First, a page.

Osteopathic principles are based (at least in my initial understanding) around the simple fact that the structure determines the function. Look at any anatomy book that you have (if not click here to browse a bunch of links to illustrations from Gray’s Anatomy) and notice how the vertebrae in different sections (cervical, thoracic, lumbar) look different. If you care enough, look at how they look different in the SAME section. There are very important reasons for this (I am in the process of learning a lot more of these reasons than I already know). If you are really keen, look at how nerves often piggyback on veins and arteries. To make some of this make sense, if you have an area that is not aligned in its ideal fashion, you will likely have obstruction of nerves (muscular, blood vessel diameter, and organ control), arteries (blood away from the heart and in to tissues), and veins (blood away from the tissues and towards the heart) in the exact same area. When the nerves and blood are obstructed in an area, I guarantee you will have an issue with the function of anything that is fed by the obstructed structures. Not only will there be an issue in that area directly, you will likely have other issues that are related to it!
Despite my possibly poor synopsis of basic osteopathic principles, I will say, in no uncertain terms, that osteopathy is extremely powerful. I learned the basic algorithm for osteopathic structural diagnosis (OSD) this week and had to practice the entire thing many times as well as have it practiced on me. As a result of having it practiced on me, my physical issues became extremely apparent through the OSD, as did the issues of everyone else in the class. The fact that I learned the OSD is nothing special right? Wrong. In approximately 15 minutes I can go through a whole body and have a really good idea of what is going on (I say pretty good because I have 4 years of training ahead to make all of the information crystal clear). In the process of assessing the body in a manner that respects the structure and function of the body as a whole, an osteopath will have an extremely powerful effect on the parasympathetic nervous system (rest and digest – take special note in the link of the term lacrimation). In having my parasympathetic nervous system affected so regularly this week (especially today), I had 2 extremely powerful responses today…1. I became extremely relaxed when being assessed and had some trouble getting of the table because of it and, 2. I came home, got in the bath to relax, and started crying (that’s right, I said I started crying). The job of an osteopathic manual practitioner (especially a classically trained osteopath) is to remove restrictions to the body’s nerves, arteries, veins, and lymphatic system (known to me as N.A.V.L). When those systems are free from obstruction (by respecting the body, not poking/stabbing/rubbing where it hurts) there can be powerful responses. I have been told by my professors that it is normal for patients to begin defecating (pooping) and urinating (peeing) a LOT more then they were after a treatment due to the strain that is released on the underlying structures (N.A.V.L) that control those processes. In my case, I received non-treatment based touch and I have already seen strong effects (to be clear, I rarely cry and often let things that would excite the emotions of most roll off my back…but that does not mean they do not affect me).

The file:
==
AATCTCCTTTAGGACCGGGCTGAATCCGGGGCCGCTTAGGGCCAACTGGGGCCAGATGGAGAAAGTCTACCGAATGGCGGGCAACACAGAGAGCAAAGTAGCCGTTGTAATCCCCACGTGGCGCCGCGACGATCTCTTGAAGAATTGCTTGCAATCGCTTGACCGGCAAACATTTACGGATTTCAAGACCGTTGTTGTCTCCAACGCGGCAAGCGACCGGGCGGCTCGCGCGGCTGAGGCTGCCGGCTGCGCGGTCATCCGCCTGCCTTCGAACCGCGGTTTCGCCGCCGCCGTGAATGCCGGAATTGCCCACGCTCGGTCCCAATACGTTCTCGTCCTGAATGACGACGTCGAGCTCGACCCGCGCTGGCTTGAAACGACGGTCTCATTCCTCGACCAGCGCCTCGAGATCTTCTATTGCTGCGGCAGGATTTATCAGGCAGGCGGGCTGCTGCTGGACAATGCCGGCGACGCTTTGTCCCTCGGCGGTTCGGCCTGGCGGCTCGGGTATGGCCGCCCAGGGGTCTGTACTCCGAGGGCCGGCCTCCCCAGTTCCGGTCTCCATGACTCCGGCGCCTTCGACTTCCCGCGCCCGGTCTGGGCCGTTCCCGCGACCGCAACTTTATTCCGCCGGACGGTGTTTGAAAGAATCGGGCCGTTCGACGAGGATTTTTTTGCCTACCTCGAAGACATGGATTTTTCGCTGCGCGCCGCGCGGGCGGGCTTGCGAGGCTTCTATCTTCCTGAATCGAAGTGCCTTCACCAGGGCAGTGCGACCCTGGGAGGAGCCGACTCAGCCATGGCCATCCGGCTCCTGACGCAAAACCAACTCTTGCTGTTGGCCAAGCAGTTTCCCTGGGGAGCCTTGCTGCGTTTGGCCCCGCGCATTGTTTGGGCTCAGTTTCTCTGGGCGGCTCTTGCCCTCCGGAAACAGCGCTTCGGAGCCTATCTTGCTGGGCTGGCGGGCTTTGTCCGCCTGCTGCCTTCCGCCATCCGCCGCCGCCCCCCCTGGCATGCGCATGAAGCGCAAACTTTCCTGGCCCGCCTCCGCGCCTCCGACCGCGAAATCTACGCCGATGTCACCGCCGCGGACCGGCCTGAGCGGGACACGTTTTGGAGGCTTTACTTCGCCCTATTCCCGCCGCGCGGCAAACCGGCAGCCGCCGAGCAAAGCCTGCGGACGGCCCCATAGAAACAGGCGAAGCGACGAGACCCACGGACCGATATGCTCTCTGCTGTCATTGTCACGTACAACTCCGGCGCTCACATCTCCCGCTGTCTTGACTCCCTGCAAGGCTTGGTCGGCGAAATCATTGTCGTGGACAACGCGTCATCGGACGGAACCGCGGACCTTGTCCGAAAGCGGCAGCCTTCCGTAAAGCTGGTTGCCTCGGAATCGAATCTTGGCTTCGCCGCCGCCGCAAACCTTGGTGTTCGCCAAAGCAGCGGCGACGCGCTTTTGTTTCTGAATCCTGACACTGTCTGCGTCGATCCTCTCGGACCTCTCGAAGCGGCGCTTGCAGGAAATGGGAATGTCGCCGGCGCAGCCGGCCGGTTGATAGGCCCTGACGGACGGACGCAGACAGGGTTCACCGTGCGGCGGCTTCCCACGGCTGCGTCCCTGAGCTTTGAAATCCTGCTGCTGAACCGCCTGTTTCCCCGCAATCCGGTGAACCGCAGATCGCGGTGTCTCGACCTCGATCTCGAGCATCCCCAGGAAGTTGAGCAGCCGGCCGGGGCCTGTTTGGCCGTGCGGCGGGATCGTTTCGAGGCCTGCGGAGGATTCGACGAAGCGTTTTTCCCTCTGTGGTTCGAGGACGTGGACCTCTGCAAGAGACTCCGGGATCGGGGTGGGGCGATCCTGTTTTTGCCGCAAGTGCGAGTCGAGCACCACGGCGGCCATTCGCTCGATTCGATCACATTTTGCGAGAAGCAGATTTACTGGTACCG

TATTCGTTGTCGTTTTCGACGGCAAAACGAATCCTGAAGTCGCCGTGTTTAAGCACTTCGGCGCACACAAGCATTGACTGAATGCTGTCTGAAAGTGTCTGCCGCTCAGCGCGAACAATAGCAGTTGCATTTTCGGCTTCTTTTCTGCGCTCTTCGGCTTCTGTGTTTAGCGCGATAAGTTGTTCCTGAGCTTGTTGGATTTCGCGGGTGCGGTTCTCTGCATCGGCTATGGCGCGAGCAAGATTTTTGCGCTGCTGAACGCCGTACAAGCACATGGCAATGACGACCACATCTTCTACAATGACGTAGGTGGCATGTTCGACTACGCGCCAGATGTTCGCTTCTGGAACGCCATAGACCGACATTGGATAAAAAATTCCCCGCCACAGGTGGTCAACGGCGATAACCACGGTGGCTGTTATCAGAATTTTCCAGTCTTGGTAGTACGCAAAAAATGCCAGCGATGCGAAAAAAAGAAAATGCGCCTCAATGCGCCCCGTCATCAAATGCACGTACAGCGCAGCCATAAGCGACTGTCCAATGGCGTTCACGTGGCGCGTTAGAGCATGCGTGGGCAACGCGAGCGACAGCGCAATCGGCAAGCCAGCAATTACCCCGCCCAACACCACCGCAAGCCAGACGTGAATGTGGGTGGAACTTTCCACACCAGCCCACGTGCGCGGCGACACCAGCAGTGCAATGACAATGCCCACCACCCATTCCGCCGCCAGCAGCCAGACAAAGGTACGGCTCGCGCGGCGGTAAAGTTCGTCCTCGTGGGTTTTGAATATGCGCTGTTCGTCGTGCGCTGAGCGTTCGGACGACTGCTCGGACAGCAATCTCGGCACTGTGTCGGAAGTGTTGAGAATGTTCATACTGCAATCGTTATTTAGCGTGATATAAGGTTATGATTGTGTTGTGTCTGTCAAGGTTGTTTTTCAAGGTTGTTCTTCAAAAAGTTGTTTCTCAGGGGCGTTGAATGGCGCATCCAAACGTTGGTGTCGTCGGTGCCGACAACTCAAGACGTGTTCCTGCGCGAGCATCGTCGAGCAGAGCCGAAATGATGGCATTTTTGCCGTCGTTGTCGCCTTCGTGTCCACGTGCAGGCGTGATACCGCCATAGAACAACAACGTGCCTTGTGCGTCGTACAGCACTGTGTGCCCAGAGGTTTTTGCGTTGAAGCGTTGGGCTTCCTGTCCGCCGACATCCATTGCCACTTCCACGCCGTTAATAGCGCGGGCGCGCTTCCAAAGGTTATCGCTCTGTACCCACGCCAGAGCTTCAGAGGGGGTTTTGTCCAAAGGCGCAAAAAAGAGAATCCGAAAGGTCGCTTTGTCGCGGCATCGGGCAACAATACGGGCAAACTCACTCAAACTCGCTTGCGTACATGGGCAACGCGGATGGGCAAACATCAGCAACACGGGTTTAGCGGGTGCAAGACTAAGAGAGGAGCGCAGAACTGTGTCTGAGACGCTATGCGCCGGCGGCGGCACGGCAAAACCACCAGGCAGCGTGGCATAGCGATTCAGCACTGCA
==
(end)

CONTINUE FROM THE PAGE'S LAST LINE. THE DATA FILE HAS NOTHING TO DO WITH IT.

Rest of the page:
I would like to close by saying that I am not an osteopathic manual practitioner yet, but in one week of education in osteopathy, I am already a better kinesiologist. I can also say that I have always seen the body as a fully connected and integrated unit, but now I have a real taste of what that actually means, and it has already drastically changed the way I see most of the commonly used health-care modalities (and no, I am not going to call names!). As I go through my education I will keep relaying my experiences…but WOW, this stuff is strong!